The Stars aren’t adapting to a changing NHL.

The Stars seem to be stuck drafting players for 1997, when the rest of the NHL – at least many teams that seem to want to be really exciting and successful – is embracing the speed and increased skill and scoring of the young players taking the league by storm.

Instead the Stars decide the destroy their two best players for not keeping up. “Why are you so low in scoring!?!?!?”

Well, yes – they’ve regressed a bit. A bit.

The rest of the NHL is just scoring that much more. Is that Seguin and Benn’s fault? Is it their fault the rest of the team can’t score consistently?

The Stars have grown stale in management and front office.

I’m so happy the Stars have Jim Montgomery and a new young coaching staff.

I’m so sad the Stars have basically not changed anything else about hockey operations during all this time.

…and I don’t have the energy for this exercise any longer.


Here’s the reality – none of these involve easy fixes. The rest of the NHL is moving on to faster, younger, more skilled – the Stars are so lucky they won the draft lottery and were basically forced to draft Miro Heiskanen. Otherwise the prospect pool outside Jason Robertson isn’t really offering much in the way of a light at the end of the tunnel.

Maybe Nill has some trading tricks up his sleeve. Perhaps the Stars do use this as a jumping off point to come together as a team and start to improve and get into the playoffs and maybe shock a team in the first round.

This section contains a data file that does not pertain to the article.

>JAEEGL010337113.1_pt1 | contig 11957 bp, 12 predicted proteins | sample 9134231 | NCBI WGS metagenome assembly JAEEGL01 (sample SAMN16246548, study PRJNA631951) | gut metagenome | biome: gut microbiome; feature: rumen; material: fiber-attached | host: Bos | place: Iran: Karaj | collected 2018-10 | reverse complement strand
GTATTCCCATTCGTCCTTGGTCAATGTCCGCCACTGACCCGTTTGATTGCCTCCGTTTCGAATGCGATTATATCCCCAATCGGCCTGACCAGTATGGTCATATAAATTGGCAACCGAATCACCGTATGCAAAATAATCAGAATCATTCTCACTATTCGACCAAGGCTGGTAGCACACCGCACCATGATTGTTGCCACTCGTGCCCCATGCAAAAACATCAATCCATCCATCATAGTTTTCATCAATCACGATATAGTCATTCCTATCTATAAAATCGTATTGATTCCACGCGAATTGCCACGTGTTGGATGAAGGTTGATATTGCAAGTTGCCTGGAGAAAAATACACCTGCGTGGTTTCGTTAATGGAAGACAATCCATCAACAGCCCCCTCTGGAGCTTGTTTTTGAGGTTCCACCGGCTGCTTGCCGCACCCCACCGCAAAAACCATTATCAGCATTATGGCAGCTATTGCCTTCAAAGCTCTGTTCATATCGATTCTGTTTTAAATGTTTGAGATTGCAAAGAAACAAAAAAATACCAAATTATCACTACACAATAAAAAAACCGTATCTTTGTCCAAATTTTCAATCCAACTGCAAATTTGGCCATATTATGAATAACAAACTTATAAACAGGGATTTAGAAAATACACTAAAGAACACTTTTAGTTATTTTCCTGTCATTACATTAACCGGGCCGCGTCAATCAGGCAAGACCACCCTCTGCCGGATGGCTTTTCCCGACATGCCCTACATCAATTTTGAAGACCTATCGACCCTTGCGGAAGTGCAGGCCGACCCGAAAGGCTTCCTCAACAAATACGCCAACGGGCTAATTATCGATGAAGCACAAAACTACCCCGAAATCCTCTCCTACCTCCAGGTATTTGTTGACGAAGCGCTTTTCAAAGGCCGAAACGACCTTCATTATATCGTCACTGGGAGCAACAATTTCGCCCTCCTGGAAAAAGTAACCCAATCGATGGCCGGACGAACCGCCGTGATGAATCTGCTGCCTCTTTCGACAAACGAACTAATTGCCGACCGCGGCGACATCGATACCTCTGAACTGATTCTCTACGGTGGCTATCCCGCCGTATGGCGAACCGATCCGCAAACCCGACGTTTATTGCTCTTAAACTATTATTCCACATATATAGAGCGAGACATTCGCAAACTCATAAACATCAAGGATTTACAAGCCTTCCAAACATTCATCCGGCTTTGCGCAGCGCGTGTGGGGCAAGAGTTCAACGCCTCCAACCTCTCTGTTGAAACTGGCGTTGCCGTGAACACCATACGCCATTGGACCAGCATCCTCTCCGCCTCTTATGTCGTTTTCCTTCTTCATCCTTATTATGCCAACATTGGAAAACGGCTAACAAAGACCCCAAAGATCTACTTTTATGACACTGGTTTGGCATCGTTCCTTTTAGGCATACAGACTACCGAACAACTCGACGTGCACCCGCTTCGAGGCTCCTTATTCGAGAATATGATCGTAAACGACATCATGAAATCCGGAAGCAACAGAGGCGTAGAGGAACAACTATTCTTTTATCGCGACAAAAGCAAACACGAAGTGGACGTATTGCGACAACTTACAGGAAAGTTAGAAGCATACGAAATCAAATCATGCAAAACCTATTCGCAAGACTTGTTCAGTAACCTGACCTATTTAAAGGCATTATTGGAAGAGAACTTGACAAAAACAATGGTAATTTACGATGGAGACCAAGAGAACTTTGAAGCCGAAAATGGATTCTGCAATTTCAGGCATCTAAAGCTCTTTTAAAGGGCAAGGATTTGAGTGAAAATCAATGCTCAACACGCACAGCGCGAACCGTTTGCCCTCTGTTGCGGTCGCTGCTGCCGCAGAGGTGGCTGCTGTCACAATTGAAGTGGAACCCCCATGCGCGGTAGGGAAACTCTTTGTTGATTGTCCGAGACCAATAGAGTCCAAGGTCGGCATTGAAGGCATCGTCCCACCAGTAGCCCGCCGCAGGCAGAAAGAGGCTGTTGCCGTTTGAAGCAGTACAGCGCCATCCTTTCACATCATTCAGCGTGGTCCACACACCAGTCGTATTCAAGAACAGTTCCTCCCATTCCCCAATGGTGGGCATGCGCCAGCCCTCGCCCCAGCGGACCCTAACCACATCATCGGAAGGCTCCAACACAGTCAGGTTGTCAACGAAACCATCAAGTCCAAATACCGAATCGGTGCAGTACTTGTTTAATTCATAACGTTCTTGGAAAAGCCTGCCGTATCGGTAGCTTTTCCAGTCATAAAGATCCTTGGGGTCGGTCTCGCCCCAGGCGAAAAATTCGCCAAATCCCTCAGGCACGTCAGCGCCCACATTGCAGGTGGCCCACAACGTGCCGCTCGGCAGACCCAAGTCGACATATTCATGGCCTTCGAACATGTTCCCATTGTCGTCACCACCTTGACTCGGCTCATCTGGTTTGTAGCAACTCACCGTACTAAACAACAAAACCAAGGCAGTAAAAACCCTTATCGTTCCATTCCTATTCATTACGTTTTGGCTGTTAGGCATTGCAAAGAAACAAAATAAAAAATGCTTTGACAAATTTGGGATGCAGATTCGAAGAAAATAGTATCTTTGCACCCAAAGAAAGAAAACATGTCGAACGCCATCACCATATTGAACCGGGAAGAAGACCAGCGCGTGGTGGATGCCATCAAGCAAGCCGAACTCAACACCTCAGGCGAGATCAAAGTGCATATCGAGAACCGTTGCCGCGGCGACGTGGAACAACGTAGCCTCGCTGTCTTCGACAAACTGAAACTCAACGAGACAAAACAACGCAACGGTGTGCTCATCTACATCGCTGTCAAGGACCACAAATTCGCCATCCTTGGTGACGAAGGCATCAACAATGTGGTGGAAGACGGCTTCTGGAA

Perhaps they would have done that anyway without the public shaming – what with Klingberg returning and a rookie head coach adjusting and adapting as the season moves on.

Whatever the case – the long term prognosis of this franchise is starting to look rather worrisome. We’ve been saying that for a while now, the alarms slowly getting louder and louder but see – the Stars don’t want to hear that sort of criticism.

This is exhausting.

Here’s the cold hard truth that all of this rambling boils down to: the long and short term issues with the Dallas Stars have to do with so much more than Jamie Benn and Tyler Seguin that’s it’s absolute insanity to even try and suggest otherwise.

That it was the owner and the team’s CEO, who — without even talking to the players personally – decided to adorn the Dallas Stars franchise with the “fucking horseshit” moniker from now until the internet dies, makes it just infuriating.

It’s bizarre. It shows a franchise with a very real issue with self-assessment and an organization that is abhorrent to any criticism but apparently wants the media to burn their two best players at the stake daily until morale improves on and off the ice.

It’s infuriating. It’s embarrassing.

I hate that this is why the Stars are being talked about, and I hate how this was apparently consciously timed with the announcement of the Winter Classic. I don’t know what they were thinking with that timing – or if they were even thinking at all in that regard – but it only adds to the bafflement over what this was all supposed to accomplish.